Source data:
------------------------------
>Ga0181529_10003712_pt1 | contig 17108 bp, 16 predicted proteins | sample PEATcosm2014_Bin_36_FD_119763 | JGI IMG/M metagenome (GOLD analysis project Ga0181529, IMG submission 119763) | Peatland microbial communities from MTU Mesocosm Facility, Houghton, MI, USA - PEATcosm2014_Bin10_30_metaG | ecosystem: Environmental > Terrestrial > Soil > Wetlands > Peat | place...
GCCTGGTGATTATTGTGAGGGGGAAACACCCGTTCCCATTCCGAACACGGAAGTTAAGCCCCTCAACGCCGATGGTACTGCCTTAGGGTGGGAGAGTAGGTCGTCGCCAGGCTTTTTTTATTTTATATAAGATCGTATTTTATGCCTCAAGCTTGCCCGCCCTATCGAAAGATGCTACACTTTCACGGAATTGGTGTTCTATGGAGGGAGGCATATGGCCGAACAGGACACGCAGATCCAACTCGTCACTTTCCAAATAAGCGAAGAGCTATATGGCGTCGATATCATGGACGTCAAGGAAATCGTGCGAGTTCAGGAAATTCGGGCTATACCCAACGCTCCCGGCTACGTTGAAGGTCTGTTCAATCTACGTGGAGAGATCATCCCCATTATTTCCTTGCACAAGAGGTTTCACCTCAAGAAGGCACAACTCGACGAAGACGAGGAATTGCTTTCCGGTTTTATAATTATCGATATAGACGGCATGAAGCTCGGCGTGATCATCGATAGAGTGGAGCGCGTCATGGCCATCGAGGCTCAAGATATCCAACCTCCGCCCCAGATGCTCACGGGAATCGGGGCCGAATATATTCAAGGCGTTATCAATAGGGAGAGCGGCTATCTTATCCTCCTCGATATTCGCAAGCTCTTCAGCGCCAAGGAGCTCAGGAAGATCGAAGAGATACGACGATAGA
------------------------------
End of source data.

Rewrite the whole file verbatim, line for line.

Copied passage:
>Ga0181529_10003712_pt1 | contig 17108 bp, 16 predicted proteins | sample PEATcosm2014_Bin_36_FD_119763 | JGI IMG/M metagenome (GOLD analysis project Ga0181529, IMG submission 119763) | Peatland microbial communities from MTU Mesocosm Facility, Houghton, MI, USA - PEATcosm2014_Bin10_30_metaG | ecosystem: Environmental > Terrestrial > Soil > Wetlands > Peat | place...
GCCTGGTGATTATTGTGAGGGGGAAACACCCGTTCCCATTCCGAACACGGAAGTTAAGCCCCTCAACGCCGATGGTACTGCCTTAGGGTGGGAGAGTAGGTCGTCGCCAGGCTTTTTTTATTTTATATAAGATCGTATTTTATGCCTCAAGCTTGCCCGCCCTATCGAAAGATGCTACACTTTCACGGAATTGGTGTTCTATGGAGGGAGGCATATGGCCGAACAGGACACGCAGATCCAACTCGTCACTTTCCAAATAAGCGAAGAGCTATATGGCGTCGATATCATGGACGTCAAGGAAATCGTGCGAGTTCAGGAAATTCGGGCTATACCCAACGCTCCCGGCTACGTTGAAGGTCTGTTCAATCTACGTGGAGAGATCATCCCCATTATTTCCTTGCACAAGAGGTTTCACCTCAAGAAGGCACAACTCGACGAAGACGAGGAATTGCTTTCCGGTTTTATAATTATCGATATAGACGGCATGAAGCTCGGCGTGATCATCGATAGAGTGGAGCGCGTCATGGCCATCGAGGCTCAAGATATCCAACCTCCGCCCCAGATGCTCACGGGAATCGGGGCCGAATATATTCAAGGCGTTATCAATAGGGAGAGCGGCTATCTTATCCTCCTCGATATTCGCAAGCTCTTCAGCGCCAAGGAGCTCAGGAAGATCGAAGAGATACGACGATAGA